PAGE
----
4. You Don't Need to be an Athlete to Earn a Scholarship
Millions of dollars are handed out each year in scholarships that have nothing to do with athletic prowess. In addition to a variety of subject-specific scholarships (for students interested in a particular major, such as engineering, computer science, or nursing), many corporations and social organizations offer scholarship money. Some, such as the Coca-Cola First Generation Scholarship Program, direct aid to students who are the first in their families to attend college. Others, like the Boy Scouts and Elks, provide scholarship money exclusively to members and the children of members. Some are need-based, while others award scholarships after reviewing essays submitted by applicants. The awards may not cover all your expenses at a private university, but even one such grant can help alleviate the burden of financing your education. But be warned: many schools will take "outside scholarships" into account and reduce your aid package. The outside scholarship strategy is best for students whose financial aid is more likely to consist of loans or work-study earnings than grants.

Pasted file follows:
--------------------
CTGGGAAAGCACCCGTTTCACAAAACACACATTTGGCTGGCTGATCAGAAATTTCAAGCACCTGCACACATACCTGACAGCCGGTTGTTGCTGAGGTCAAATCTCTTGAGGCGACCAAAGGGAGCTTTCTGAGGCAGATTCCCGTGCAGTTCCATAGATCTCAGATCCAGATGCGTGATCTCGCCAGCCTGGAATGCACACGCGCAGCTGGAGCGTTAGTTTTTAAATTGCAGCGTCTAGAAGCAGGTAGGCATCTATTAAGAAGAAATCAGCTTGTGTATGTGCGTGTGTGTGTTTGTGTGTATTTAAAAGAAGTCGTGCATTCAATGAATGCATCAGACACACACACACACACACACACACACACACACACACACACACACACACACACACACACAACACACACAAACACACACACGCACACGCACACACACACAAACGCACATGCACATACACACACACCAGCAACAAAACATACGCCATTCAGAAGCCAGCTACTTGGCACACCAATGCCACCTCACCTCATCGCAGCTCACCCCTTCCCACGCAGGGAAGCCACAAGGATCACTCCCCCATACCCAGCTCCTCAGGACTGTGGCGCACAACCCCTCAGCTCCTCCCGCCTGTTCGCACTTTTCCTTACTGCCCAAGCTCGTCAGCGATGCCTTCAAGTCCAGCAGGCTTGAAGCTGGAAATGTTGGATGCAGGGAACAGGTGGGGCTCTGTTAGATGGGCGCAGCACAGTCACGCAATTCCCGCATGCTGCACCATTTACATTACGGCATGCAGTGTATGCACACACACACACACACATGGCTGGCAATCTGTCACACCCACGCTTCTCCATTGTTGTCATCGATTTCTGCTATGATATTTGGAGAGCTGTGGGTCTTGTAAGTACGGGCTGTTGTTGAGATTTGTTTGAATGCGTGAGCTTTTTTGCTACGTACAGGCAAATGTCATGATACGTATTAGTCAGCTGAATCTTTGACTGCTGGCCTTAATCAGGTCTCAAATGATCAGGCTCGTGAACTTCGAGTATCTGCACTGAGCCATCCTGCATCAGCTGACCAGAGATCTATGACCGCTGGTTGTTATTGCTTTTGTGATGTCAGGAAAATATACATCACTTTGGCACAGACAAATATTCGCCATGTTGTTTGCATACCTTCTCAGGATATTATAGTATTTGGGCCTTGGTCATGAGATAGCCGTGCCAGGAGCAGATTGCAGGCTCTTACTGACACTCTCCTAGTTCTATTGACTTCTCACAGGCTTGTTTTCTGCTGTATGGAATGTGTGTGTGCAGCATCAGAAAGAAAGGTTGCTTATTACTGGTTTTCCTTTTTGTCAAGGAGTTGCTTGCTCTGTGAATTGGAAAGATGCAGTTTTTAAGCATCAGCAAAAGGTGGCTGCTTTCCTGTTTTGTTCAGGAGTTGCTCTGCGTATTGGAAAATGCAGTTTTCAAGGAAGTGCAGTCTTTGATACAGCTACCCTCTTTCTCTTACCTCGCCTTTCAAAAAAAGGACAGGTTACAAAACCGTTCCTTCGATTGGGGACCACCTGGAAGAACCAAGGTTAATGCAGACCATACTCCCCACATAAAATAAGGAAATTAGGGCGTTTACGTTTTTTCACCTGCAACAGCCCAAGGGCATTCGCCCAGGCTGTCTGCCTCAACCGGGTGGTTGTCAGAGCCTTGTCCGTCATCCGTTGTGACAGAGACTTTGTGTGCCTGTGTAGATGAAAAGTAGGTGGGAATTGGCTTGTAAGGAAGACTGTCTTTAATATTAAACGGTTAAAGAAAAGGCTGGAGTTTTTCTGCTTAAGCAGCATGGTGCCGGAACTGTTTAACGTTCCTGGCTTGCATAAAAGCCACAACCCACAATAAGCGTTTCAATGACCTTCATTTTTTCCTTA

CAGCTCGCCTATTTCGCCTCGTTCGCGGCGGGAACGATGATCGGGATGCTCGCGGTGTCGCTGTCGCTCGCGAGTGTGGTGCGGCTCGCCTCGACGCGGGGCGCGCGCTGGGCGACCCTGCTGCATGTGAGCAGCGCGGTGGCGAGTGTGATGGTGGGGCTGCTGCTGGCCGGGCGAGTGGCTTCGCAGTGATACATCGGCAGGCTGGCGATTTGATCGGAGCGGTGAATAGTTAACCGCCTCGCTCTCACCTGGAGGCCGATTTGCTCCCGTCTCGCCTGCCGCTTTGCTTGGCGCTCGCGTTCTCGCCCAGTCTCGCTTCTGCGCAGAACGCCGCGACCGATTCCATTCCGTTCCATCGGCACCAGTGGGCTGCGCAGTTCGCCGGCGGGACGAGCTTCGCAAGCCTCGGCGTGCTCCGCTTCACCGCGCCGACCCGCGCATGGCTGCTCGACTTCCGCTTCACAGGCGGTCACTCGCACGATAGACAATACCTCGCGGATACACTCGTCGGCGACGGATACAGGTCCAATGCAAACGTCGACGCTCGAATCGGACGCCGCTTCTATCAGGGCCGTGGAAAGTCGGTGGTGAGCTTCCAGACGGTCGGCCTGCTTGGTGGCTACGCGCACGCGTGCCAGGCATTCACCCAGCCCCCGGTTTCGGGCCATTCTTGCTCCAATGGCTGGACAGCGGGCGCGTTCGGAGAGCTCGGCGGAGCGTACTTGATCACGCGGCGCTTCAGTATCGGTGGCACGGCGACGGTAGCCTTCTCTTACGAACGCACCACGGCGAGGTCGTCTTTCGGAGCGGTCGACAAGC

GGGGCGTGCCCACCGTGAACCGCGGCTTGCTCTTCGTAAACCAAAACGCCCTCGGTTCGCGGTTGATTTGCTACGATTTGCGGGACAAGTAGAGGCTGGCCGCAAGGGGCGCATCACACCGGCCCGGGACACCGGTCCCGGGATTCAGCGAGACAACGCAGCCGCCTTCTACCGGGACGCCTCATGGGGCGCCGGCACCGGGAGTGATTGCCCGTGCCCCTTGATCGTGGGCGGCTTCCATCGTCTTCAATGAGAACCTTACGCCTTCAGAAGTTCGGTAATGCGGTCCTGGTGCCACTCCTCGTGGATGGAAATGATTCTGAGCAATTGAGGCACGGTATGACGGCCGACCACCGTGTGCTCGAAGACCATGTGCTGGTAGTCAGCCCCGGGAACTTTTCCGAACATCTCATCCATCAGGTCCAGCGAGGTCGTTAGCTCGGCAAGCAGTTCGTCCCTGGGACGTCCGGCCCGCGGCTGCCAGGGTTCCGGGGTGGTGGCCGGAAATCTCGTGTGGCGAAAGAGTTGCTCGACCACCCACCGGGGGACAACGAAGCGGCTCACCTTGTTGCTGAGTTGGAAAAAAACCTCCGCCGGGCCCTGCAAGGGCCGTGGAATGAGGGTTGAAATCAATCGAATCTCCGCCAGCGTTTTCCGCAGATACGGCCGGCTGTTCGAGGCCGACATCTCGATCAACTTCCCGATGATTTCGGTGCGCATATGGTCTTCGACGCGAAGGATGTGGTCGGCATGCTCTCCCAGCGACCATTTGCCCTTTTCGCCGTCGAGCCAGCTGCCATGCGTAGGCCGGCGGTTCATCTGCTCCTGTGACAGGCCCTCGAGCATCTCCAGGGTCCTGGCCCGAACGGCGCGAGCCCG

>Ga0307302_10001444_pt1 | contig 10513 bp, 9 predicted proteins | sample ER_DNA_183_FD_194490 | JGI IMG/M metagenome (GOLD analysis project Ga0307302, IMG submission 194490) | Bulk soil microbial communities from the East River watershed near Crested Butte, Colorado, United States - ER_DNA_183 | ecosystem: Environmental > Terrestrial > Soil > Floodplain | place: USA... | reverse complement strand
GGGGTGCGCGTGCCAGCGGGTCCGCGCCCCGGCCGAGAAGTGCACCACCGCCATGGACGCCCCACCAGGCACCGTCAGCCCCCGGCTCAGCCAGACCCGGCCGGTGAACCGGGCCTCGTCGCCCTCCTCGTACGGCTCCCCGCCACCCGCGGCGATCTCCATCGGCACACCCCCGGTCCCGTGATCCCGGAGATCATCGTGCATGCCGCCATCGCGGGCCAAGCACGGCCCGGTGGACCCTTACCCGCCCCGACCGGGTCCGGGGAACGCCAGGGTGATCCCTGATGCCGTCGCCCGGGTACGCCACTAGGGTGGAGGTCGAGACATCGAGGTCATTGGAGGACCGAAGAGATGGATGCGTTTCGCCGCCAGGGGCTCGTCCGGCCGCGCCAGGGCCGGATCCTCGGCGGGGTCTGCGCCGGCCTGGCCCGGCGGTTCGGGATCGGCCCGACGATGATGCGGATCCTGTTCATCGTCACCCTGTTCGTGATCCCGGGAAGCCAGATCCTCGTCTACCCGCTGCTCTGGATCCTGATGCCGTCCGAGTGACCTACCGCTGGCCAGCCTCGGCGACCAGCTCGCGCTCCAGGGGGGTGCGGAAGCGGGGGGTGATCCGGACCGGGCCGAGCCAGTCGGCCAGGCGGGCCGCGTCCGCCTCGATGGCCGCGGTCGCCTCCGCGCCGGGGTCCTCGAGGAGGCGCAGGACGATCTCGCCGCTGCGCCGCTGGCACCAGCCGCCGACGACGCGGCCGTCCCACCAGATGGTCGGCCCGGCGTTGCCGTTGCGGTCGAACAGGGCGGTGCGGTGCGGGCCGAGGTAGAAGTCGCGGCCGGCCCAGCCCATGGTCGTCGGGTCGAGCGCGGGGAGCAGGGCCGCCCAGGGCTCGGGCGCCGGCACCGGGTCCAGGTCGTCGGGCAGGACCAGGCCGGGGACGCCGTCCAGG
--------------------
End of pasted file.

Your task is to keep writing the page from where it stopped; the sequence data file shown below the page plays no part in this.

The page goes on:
5. Start Your Search Yesterday
Whatever sources you plan to use to fund your child's education—federal money, private grants, corporate scholarships, start your preparation and research as early as possible. Submit your FAFSA (Free Application for Federal Student Aid ) as soon as possible after January 1 in the year your child will be a freshman, and submit college-specific aid forms as soon as they become available, because many schools allocate their own funds on a first-come-first-serve basis. Foundations offering private grants may ask for a detailed application, and corporate scholarships often require applicants to submit essays demonstrating why they are worthy candidates for a financial award. No matter the source, you will face deadlines, some of which will come a full year before you hope to use the money. Getting an early start can be worth thousands of dollars down the line, so when it comes to funding your child's education, time really is money.
For a list of financial aid resources, click here.